It’s also important to note that the symptoms of poisoning can vary depending on the type of toxin and the amount ingested. For example, some toxins may cause gastrointestinal irritation that leads to nausea, vomiting, and diarrhea. Dogs may first lose their appetites before other signs develop.

Other toxins may affect the nervous system, causing seizures, tremors, or difficulty breathing. Some toxins can even cause damage to the liver or kidneys, leading to organ failure.

If you suspect that your dog has ingested a toxin, don’t wait for symptoms to appear. Call your veterinarian or a pet poison control hotline right away for guidance on what to do next.

What to Do If You Suspect Poisoning

If you suspect your dog has been poisoned, it’s important to act quickly. Here are some steps you can take:

  • Call Your Vet: If you suspect that your dog has been poisoned, call your veterinarian immediately. They will be able to provide guidance on what to do next and may ask you to bring your dog in for treatment.
  • Identify the Poison: If possible, try to identify the substance your dog has ingested. This will help your veterinarian determine the appropriate treatment.
  • Remove Your Dog from the Area: If you suspect that your dog has ingested something toxic, remove them from the area to prevent further exposure.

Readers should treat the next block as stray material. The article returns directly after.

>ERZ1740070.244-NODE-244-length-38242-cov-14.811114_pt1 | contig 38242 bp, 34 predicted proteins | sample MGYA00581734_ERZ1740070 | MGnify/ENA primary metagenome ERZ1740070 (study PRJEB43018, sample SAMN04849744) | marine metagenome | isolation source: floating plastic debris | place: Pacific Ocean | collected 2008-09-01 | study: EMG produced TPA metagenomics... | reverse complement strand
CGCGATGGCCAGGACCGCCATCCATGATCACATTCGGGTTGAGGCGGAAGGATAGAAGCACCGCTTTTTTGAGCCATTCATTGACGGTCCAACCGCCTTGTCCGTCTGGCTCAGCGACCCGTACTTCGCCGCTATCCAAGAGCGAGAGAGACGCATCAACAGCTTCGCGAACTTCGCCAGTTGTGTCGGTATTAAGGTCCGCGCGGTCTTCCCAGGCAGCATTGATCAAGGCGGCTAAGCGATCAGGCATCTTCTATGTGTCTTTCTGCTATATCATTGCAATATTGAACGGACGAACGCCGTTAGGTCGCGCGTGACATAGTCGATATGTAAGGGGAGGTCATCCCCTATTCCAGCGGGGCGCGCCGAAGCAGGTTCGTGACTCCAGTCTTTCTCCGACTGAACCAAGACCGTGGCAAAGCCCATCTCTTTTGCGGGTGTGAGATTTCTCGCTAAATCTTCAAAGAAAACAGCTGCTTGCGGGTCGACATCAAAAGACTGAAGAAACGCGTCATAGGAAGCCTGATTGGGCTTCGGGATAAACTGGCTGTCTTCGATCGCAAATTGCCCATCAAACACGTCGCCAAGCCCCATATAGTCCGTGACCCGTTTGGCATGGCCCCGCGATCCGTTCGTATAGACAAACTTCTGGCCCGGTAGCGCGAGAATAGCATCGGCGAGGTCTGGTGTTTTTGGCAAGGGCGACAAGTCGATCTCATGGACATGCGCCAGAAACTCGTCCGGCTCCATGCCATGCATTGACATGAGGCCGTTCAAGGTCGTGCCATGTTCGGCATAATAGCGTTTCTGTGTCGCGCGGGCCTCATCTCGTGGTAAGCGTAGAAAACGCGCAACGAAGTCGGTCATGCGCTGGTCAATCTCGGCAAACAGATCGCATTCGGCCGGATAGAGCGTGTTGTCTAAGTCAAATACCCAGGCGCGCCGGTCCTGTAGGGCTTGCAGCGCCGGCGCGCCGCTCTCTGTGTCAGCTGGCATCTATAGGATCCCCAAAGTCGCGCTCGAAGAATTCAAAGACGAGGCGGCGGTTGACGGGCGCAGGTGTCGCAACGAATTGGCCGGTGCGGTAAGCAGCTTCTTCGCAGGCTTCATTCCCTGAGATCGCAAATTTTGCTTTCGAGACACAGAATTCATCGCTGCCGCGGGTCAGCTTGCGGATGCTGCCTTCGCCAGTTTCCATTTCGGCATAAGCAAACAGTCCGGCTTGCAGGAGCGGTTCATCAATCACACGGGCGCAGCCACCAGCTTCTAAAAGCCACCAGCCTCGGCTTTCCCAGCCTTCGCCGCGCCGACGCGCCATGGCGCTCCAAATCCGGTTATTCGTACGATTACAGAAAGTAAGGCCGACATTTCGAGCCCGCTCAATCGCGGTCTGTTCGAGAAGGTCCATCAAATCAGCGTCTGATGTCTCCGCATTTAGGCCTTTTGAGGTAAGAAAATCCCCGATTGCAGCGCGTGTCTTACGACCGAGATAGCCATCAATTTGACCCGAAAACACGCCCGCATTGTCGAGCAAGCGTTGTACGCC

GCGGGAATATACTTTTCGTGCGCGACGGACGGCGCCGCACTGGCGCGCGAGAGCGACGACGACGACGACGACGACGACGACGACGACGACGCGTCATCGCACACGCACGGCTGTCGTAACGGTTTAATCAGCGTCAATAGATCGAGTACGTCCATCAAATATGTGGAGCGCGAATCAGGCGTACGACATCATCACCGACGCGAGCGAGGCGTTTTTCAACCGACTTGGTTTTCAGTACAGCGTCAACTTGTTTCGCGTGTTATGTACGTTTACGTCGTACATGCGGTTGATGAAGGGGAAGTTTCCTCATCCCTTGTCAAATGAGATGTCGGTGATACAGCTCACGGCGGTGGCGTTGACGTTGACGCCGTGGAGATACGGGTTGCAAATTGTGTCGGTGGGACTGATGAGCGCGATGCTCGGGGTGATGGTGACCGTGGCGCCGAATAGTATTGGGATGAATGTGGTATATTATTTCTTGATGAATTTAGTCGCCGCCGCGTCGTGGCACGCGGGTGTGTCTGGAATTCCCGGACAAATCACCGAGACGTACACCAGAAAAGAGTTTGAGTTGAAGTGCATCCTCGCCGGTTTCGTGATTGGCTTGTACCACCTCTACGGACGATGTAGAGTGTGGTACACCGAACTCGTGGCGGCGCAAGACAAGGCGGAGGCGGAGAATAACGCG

• Don’t Induce Vomiting: Do not try to induce vomiting unless instructed to do so by your veterinarian. In some cases, inducing vomiting can make the situation worse.
  • Collect a Sample: If you are able to, collect a sample of the substance your dog has ingested. This can help your veterinarian identify the poison and determine the best course of treatment.
  • Monitor Your Dog: Keep a close eye on your dog’s symptoms and behavior. If their condition worsens, contact your veterinarian immediately.

Remember, time is of the essence when it comes to treating a poisoned dog. Don’t hesitate to seek veterinary care if you suspect that your dog has ingested something toxic.


Preventing poisoning in dogs is essential to keep them safe and healthy. Here are some tips to help you prevent poisoning:

  • Keep all medications, chemicals, and cleaning products out of reach of your dog. Store them in secure cabinets or high shelves.
  • Do not give your dog human medications without consulting with your veterinarian first. Some human medications can be toxic to dogs.
  • Keep your dog away from toxic plants. Some common toxic plants include lilies, azaleas, and daffodils. If you are unsure if a plant is toxic, consult with your veterinarian.
  • Do not leave food or drinks that are toxic to dogs within reach. Some common toxic foods include chocolate, grapes, and onions.
  • Make sure your dog is up-to-date on all vaccinations and parasite preventatives. Flea and tick medication poisoning can occur when pets receive high doses of preventatives.
  • Supervise your dog when they are outside. Dogs can easily ingest toxic substances, such as antifreeze, when they are outside unsupervised.

By following these tips, you can help prevent poisoning in your dog and keep them safe and healthy. If you suspect your dog has been poisoned, contact your veterinarian immediately.